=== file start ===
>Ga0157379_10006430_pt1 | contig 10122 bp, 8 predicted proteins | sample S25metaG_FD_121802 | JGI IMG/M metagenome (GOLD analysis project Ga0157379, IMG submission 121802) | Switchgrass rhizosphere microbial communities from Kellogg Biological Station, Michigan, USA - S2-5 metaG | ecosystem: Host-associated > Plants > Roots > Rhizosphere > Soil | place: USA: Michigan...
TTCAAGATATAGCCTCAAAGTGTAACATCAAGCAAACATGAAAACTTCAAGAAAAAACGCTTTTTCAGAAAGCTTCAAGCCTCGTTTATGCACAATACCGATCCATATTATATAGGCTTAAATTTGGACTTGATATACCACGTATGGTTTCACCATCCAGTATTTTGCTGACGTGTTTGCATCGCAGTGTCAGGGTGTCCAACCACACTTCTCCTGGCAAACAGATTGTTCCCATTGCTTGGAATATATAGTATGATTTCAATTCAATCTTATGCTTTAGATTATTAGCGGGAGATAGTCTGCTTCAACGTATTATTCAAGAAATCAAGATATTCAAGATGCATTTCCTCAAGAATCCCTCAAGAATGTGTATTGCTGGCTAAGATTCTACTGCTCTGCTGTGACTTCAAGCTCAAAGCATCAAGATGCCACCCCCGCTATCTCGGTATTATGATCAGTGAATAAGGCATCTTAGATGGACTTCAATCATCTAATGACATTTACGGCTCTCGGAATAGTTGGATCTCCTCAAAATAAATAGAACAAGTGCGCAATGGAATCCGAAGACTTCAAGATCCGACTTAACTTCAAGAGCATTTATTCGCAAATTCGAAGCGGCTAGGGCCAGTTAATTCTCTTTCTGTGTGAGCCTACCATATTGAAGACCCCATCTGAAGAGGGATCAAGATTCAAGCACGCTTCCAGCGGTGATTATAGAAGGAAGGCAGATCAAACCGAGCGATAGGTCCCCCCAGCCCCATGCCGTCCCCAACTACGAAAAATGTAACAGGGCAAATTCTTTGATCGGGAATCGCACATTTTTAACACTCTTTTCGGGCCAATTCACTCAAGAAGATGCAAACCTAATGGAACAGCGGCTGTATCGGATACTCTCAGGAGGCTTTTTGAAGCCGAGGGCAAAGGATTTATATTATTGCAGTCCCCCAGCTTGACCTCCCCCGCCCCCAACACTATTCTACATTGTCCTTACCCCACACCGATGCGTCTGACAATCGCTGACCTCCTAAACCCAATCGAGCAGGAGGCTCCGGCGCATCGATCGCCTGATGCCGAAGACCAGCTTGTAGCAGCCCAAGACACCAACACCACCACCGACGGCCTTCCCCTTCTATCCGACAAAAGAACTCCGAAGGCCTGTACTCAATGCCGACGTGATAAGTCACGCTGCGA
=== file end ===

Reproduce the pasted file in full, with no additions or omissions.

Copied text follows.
>Ga0157379_10006430_pt1 | contig 10122 bp, 8 predicted proteins | sample S25metaG_FD_121802 | JGI IMG/M metagenome (GOLD analysis project Ga0157379, IMG submission 121802) | Switchgrass rhizosphere microbial communities from Kellogg Biological Station, Michigan, USA - S2-5 metaG | ecosystem: Host-associated > Plants > Roots > Rhizosphere > Soil | place: USA: Michigan...
TTCAAGATATAGCCTCAAAGTGTAACATCAAGCAAACATGAAAACTTCAAGAAAAAACGCTTTTTCAGAAAGCTTCAAGCCTCGTTTATGCACAATACCGATCCATATTATATAGGCTTAAATTTGGACTTGATATACCACGTATGGTTTCACCATCCAGTATTTTGCTGACGTGTTTGCATCGCAGTGTCAGGGTGTCCAACCACACTTCTCCTGGCAAACAGATTGTTCCCATTGCTTGGAATATATAGTATGATTTCAATTCAATCTTATGCTTTAGATTATTAGCGGGAGATAGTCTGCTTCAACGTATTATTCAAGAAATCAAGATATTCAAGATGCATTTCCTCAAGAATCCCTCAAGAATGTGTATTGCTGGCTAAGATTCTACTGCTCTGCTGTGACTTCAAGCTCAAAGCATCAAGATGCCACCCCCGCTATCTCGGTATTATGATCAGTGAATAAGGCATCTTAGATGGACTTCAATCATCTAATGACATTTACGGCTCTCGGAATAGTTGGATCTCCTCAAAATAAATAGAACAAGTGCGCAATGGAATCCGAAGACTTCAAGATCCGACTTAACTTCAAGAGCATTTATTCGCAAATTCGAAGCGGCTAGGGCCAGTTAATTCTCTTTCTGTGTGAGCCTACCATATTGAAGACCCCATCTGAAGAGGGATCAAGATTCAAGCACGCTTCCAGCGGTGATTATAGAAGGAAGGCAGATCAAACCGAGCGATAGGTCCCCCCAGCCCCATGCCGTCCCCAACTACGAAAAATGTAACAGGGCAAATTCTTTGATCGGGAATCGCACATTTTTAACACTCTTTTCGGGCCAATTCACTCAAGAAGATGCAAACCTAATGGAACAGCGGCTGTATCGGATACTCTCAGGAGGCTTTTTGAAGCCGAGGGCAAAGGATTTATATTATTGCAGTCCCCCAGCTTGACCTCCCCCGCCCCCAACACTATTCTACATTGTCCTTACCCCACACCGATGCGTCTGACAATCGCTGACCTCCTAAACCCAATCGAGCAGGAGGCTCCGGCGCATCGATCGCCTGATGCCGAAGACCAGCTTGTAGCAGCCCAAGACACCAACACCACCACCGACGGCCTTCCCCTTCTATCCGACAAAAGAACTCCGAAGGCCTGTACTCAATGCCGACGTGATAAGTCACGCTGCGA